Copycat Terrorism: JoM Paper

From: Paul Marsden (
Date: Tue Oct 02 2001 - 18:26:38 BST

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    A short comment appears in the Journal of Memetics (copy below) warning of
    the risk of copycat terrorism following the recent terrorist attacks in New
    York and Washington. It makes the controversial point that the political
    and media reaction to the attacks has massively exacerbated the risk of
    copycat terrorism.

    Francis (Heylighen) has also forwarded me an interesting link to another
    paper by Robert T. Holden from Indiana University who has produced archival
    correlational evidence for the contagious spread of aircraft hijacks

    Copycat Terrorism: Fanning the Fire - By Paul Marsden -

    The political and media reaction to the recent terrorist attacks in the US
    could trigger a spate of copycat terrorism. This would be the warning from
    the body of research known as contagion psychology, the science of copycat
    phenomena ranging from infectious yawning and laughter, through consumer
    fads, fashions, and crazes, to the more serious contagions of eating
    disorders, suicide, hysteria, violence, and even murder (Marsden 2000a).

    Why should we expect our reaction to the recent disaster to trigger copycat
    terrorism? Firstly, there is a chilling precedent. Twenty tears of US data
    show that airplane crashes, some thought to be suicides involving the
    deliberate killing of others, rise systematically and unexpectedly following
    media publicity of other of these 'murder-suicide' stories (Phillips 1980).
    More worryingly, the amount of media coverage devoted to these events, by
    television networks and newspapers, correlates positively with the rise in
    subsequent `copycat' events. This is darkly consistent with the substantial
    body of evidence for suicide contagion - the idea that suicides beget
    suicide (Marsden 2000b).

    Secondly, copycat terrorism makes compelling sense when we understand the
    simple but deadly psychology of contagion. A phenomenon of `disinhibition'
    can occur when suicidal or murderous thoughts - inhibited by conscience,
    uncertainty or fear - are exposed to what is perceived as the positive
    consequences of suicide or murder. When this happens, the mental conflict
    between urges and inhibitions may be resolved, resulting in a suicidal and
    possibly murderous mind being made up. Thought is free to become deadly
    action. With a perverse irony, the global attention and blanket media
    coverage accorded the U.S. terrorist attacks may actually help make up some
    desperate minds and legitimise future murder-suicides.

    So how can the risk of copycat terrorism involving murder-suicides be
    reduced? Blanket censorship is obviously not a realistic option in a free
    and democratic society. However, our reaction to such events could be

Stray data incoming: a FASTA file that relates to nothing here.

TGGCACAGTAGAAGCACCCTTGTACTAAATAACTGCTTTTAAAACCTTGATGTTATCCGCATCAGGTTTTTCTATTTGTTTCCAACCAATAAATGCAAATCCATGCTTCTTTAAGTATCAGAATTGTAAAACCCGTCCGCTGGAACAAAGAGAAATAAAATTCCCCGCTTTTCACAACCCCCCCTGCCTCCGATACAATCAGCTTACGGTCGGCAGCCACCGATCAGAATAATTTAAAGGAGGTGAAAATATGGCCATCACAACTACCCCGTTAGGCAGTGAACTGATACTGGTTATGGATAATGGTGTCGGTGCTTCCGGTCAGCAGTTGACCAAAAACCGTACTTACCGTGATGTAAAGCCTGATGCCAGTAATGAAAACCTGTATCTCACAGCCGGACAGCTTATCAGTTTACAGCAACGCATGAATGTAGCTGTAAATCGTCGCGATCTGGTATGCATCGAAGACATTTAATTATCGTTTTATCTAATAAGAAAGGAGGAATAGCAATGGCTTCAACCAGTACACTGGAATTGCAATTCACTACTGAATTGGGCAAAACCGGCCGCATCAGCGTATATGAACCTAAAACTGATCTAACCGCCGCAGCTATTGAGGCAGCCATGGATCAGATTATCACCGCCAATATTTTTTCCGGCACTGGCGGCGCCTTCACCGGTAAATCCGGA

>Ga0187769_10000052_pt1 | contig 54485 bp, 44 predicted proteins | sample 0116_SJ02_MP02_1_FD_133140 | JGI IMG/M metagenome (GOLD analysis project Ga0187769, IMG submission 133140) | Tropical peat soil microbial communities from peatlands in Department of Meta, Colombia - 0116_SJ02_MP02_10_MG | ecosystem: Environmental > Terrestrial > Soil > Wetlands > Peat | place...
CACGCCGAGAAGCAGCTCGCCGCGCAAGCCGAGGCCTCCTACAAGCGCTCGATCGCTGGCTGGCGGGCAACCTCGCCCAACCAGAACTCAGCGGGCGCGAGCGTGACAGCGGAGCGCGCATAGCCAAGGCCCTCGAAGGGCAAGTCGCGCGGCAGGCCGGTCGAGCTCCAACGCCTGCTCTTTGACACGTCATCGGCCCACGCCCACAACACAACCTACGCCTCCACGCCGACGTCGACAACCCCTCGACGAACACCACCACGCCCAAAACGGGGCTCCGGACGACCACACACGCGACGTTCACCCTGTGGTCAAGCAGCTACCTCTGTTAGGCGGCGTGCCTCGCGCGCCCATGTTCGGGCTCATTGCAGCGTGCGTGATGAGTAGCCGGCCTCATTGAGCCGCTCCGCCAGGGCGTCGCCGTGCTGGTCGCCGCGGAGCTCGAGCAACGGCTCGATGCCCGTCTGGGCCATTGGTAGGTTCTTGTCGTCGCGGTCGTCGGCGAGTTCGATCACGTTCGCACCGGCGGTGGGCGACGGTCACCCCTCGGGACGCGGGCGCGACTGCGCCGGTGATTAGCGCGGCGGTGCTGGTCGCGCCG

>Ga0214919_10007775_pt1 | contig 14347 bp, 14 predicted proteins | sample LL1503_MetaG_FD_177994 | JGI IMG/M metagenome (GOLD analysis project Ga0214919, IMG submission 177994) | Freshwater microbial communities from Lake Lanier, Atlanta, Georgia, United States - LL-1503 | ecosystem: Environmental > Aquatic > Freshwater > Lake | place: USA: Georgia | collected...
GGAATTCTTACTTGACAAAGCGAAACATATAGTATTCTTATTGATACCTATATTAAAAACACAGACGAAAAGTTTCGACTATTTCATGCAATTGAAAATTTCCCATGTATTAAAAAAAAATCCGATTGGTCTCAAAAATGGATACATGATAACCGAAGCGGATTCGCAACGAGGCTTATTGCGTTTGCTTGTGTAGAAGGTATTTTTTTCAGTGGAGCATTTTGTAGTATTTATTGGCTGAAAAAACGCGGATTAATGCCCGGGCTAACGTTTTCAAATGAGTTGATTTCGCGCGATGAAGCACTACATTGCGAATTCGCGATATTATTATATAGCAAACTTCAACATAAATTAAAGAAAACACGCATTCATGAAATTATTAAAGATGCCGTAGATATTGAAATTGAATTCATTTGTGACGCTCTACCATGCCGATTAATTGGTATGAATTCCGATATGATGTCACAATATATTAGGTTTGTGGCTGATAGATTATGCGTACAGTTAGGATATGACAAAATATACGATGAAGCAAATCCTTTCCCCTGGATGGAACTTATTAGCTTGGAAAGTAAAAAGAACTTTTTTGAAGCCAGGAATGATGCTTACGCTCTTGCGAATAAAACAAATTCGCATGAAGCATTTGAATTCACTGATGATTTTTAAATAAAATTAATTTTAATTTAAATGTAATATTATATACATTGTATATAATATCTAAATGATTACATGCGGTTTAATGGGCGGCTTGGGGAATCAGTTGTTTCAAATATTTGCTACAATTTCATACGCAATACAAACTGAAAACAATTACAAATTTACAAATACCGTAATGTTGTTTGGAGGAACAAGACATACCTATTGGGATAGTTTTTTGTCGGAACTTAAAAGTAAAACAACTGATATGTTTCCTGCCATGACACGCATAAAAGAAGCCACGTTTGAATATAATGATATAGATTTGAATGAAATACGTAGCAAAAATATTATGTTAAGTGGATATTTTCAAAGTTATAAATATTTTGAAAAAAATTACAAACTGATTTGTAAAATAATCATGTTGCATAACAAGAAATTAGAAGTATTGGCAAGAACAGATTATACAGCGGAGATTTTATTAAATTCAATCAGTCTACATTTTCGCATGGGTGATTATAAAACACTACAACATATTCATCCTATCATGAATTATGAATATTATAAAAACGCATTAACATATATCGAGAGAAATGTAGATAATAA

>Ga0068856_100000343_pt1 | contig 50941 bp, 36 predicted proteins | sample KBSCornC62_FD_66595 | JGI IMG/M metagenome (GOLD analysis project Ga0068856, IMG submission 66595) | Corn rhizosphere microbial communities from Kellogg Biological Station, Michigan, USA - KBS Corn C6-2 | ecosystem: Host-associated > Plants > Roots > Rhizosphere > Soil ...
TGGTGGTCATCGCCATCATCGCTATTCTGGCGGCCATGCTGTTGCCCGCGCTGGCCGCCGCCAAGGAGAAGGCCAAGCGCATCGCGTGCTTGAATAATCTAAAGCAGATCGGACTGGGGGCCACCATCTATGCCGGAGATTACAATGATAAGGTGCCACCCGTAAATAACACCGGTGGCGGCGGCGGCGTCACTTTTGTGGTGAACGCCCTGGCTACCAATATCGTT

usefully informed by the practical and realistic recommendations of the US
    CDC (Centers for Disease Control and Prevention) and similar organisations
    on how to contain and reduce the risk of contagion involving suicide (CDC

    - Avoid presenting the event as an accomplishment; for example, do not use
    the term 'successful'
    - Avoid repetitious or excessive reporting of the event
    - Avoid sensationalising the event
    - Avoid `how-to' descriptions of the event
    - Avoid portraying the event as painless for those responsible
    - Avoid presenting simplistic explanations for the event
    - Avoid glorifying the event or those responsible for it
    - Avoid giving a positive rationale for those responsible for the event

    A quick glance at these recommendations reveals that each and everyone has
    been violated by politicians and media alike in recent days: Repetitious and
    sensationalised accounts of an event portrayed as horribly effective in aim
    and simple in explanation. As a consequence of our own reactions, borne
    perhaps of a voyeuristic and morbid fascination for disaster, we may have
    increased the likelihood of copycat terrorism. The equally sensationalist
    accounts of a possible war may only serve to exacerbate this risk. Of
    course, there is an urgent need to discuss how we tackle terrorism in a
    world where technology and connectivity allows tiny minorities massive
    leverage, but perhaps it is now time for a qualitative shift away from the
    sensationalist coverage of the `what', `where', `when' and `who', and
    towards a more informed discussion of the `why'. Only by understanding the
    situation that led to the attacks can we hope to move towards an informed
    solution that may help prevent them from occurring again.


    CDC (1994) Centers for Disease Control and Prevention. `Suicide Contagion
    and the Reporting of Suicide: Recommendations form a National Workshop'.
    Morbidity and Mortality Weekly Review, 43, (RR-6).
    Marsden, P. (2000a) `Mental epidemics' New Scientist, 2237, 46-47.
    Marsden, P. (2000b) The Werther Effect: Suicide Contagion - A Critical
    Evaluation, Theoretical Reconceptualisation and Empirical Investigation
    Doctoral Thesis - University of Sussex University of Sussex. Available at
    Phillips, D. P., (1980). `Airplane accidents, murder, and the mass media:
    Towards a theory of imitation and suggestion'. Social Forces, 58(4),

    Dr Paul Marsden
    tel: +44 (0) 777 95 77 248

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